Here we are. As we enter 2020, one can say that it’s kind of like we are in the Roaring Twenties again. In the spirit of learning and reviewing what has happened and developed over the last century, this is a review of the inventions that have unknowingly changed your life. This was completed with a seven-year-old with library books like Fifty Machines that Changed the Course of History and The Innovators. If we have had 100 years of progress and change, imagine what the next 100 will bring.
That Isn’t A Telephone
If you are a child of the 90s, you’re familiar with Fisher-Price Chatter telephone. The one where the eyes moved when you pulled it along behind you. You could spin the wheel for the numbers to pretend to place a phone call. Do this experiment: show the above image to a child in your home. Chances are they will not know what it is. When you tell them it is a phone, they will probably doubt you or grab the nearest iPhone or Android device, proudly showing you what a real phone looks like. This may or may not have happened in real life...
1927: G.E. Monitor Top Refrigerator
That’s right, within the last century, refrigeration became a thing. Prior to this, iceboxes kept food cool, whilst ice in it. (Thanks, Kristoff) Ice only lasts so long and had to be replenished often. While there were earlier refrigerator systems, the Monitor Top Refrigerator was the first affordable model with the total cost of eventually being $290. It was also the first to use a condenser that kept the cabinet cold and even had an icebox that made ice cubes! With three shelves, this was much bigger than its predecessor icebox, and could keep more food cool. Granted it wasn’t much bigger than a dorm fridge now, but this was the front of industry change.
In the 1930s, the toxic cooling agents of sulfur dioxide and methyl formate were replaced with what we use today–Freon. Beyond having cool drinks and ice, refrigeration decreased gastrointestinal illnesses and food poisoning. Food was a precious commodity, and everything was used even if it wasn’t cooled. In fact, prior to cooling, meats were salted copiously to prevent food spoilage; however, it also increased conditions like hypertension.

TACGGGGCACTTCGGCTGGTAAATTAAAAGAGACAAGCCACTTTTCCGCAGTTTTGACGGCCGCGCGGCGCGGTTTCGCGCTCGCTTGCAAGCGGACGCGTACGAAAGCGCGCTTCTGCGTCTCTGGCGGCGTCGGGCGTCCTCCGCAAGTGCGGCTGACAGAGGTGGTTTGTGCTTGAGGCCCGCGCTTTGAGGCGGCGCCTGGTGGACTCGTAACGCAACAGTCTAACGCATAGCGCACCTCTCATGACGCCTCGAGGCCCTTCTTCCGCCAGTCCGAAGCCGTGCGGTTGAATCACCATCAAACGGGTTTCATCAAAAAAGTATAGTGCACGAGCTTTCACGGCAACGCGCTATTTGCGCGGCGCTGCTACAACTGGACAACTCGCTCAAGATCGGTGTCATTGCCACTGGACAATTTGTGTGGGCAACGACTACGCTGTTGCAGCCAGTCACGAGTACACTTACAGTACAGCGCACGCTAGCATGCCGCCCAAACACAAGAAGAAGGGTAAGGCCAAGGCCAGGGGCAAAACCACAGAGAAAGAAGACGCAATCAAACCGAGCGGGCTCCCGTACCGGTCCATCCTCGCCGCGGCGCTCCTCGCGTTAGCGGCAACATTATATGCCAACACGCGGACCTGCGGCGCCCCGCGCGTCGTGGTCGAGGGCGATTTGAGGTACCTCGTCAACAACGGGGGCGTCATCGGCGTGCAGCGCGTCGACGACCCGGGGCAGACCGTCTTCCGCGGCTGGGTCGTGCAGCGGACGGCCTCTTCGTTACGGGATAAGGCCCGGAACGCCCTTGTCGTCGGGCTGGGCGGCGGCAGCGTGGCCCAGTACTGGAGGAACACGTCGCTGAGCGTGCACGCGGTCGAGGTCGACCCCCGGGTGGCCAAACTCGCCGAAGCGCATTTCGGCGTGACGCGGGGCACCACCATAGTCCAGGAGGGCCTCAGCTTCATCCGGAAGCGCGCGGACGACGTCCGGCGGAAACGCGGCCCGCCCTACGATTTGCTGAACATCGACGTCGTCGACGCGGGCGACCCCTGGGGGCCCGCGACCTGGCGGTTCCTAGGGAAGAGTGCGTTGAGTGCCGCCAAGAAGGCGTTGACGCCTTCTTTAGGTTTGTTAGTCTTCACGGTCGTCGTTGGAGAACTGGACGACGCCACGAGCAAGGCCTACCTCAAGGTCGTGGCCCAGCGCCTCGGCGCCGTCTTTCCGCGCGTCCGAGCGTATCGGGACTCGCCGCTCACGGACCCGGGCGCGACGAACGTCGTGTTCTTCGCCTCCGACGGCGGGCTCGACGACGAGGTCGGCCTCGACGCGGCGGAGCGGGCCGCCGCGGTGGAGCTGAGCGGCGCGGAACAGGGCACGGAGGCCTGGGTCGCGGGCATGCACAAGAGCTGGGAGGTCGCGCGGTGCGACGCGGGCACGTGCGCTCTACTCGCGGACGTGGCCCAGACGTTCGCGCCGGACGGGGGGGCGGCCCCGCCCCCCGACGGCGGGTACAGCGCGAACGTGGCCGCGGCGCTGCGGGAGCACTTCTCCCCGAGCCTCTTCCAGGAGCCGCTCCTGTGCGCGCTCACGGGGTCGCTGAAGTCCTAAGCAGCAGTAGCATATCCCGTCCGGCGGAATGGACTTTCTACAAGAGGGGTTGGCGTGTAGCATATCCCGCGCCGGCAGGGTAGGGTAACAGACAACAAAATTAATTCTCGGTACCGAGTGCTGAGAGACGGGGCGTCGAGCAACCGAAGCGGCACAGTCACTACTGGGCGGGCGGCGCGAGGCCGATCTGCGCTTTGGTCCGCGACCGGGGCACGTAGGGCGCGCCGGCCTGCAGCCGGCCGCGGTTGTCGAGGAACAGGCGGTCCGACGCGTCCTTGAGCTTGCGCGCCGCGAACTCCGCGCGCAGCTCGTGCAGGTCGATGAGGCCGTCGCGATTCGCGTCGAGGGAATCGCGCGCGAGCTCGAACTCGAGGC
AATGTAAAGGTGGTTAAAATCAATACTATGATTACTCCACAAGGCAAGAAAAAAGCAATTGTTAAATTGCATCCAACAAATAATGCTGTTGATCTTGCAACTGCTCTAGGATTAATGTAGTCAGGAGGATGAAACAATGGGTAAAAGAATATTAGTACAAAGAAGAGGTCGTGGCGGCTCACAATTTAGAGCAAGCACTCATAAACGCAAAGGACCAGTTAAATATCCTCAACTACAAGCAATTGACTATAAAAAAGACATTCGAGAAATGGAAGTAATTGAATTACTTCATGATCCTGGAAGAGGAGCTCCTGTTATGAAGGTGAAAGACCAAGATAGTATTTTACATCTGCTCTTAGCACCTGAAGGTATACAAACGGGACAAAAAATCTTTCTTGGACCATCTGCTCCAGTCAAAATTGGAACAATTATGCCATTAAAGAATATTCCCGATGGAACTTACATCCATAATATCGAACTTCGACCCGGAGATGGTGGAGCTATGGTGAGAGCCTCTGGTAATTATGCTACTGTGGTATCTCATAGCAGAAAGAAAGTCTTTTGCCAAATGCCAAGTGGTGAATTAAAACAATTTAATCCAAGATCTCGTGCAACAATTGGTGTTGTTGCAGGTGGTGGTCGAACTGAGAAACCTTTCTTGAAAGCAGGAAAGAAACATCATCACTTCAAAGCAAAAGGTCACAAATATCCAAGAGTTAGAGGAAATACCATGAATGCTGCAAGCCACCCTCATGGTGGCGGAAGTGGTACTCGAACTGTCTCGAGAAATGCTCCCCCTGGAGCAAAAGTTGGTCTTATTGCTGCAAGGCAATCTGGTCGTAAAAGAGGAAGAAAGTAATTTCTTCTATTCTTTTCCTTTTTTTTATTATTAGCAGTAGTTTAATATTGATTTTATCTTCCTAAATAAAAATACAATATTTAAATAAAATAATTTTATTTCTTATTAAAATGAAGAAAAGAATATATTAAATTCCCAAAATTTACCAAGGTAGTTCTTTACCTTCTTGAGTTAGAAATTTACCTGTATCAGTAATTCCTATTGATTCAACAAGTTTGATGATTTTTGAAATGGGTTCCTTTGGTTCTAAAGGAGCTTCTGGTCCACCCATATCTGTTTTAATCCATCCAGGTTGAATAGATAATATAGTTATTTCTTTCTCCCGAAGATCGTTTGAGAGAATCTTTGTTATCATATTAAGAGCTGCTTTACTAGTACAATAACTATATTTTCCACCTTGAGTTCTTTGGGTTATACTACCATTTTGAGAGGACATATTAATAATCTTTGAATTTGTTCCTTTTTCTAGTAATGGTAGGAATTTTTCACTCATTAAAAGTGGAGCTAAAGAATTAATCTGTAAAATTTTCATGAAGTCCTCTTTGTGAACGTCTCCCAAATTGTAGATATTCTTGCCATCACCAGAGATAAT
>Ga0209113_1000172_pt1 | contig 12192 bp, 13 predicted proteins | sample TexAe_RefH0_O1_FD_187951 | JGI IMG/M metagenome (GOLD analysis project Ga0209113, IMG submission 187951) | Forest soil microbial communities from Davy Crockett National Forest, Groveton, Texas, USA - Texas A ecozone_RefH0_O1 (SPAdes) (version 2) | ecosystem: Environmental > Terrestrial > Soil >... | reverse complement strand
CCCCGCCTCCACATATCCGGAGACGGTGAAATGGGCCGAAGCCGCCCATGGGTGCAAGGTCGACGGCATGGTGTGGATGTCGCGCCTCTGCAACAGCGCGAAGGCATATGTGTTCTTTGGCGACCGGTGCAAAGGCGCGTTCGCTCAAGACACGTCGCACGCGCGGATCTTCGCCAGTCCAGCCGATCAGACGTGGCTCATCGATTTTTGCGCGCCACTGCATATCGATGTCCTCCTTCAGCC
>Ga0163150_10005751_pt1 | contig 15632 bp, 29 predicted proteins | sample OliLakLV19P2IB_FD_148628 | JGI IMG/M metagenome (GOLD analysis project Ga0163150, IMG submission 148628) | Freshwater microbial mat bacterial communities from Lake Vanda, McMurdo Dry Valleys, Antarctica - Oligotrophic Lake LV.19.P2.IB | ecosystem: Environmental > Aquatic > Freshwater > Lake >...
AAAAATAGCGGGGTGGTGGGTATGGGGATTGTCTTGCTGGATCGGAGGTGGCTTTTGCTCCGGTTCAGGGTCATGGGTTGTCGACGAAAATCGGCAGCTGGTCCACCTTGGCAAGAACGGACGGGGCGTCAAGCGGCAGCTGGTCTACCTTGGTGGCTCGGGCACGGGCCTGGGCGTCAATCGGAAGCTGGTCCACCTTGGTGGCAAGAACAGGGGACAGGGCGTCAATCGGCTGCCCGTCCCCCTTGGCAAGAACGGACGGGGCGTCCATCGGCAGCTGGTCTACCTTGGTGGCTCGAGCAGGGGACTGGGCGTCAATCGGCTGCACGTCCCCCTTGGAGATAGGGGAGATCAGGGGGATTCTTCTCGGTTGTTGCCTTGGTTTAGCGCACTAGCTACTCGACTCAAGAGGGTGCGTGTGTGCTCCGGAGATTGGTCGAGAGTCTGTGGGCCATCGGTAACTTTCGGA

1938: Philco-York “Cool Wave” Air Conditioner
Oh yes. Thank goodness for people like Willis Carrier (the head of Carrier company whose name is probably on your air conditioning unit) for inventing the air conditioner. While not all military housing has air conditioning (we’re looking at you Camp Pendleton), when the temperatures are in the 80s and rising, cool air in the home is the bee’s knees. This invention, purely for the quality of life, is a sign of the improvement that happens over years of progress.
Life was still sustainable without it, and certainly helped the fan industry, but comfort inside your home during hot months meant increased productivity and healthier lifestyles. While commercial air conditioners were invented previously, this was the first of its kind that could be plugged into an electrical socket in the home and moved from room to room. This invention had a hand in the building up of the south and increasing the economic development of the region, strengthening the economy of the United States. Maybe Walt Disney company should thank Carrier for the ability to build a theme park in hot central Florida.
1947: G.E. Automatic Top-Loading Washer
You read that correctly. 1947. That was the year of the modern washer. A washer that would self-drain and spin to remove excess water. Prior to this, laundry took a day to complete–if not longer. Primitive washers would agitate clothes in soapy water but you still had to empty the water and hang it to dry. Maybe it wasn’t so bad doing laundry by hand; it limited what clothing was on hand. The two-hour or longer chore was now done in 30-45 minutes. This freed up significant time for the homemaker. Granted, clothes still had to be hung to dry, but the once-weekly chore that took a day now took significantly less.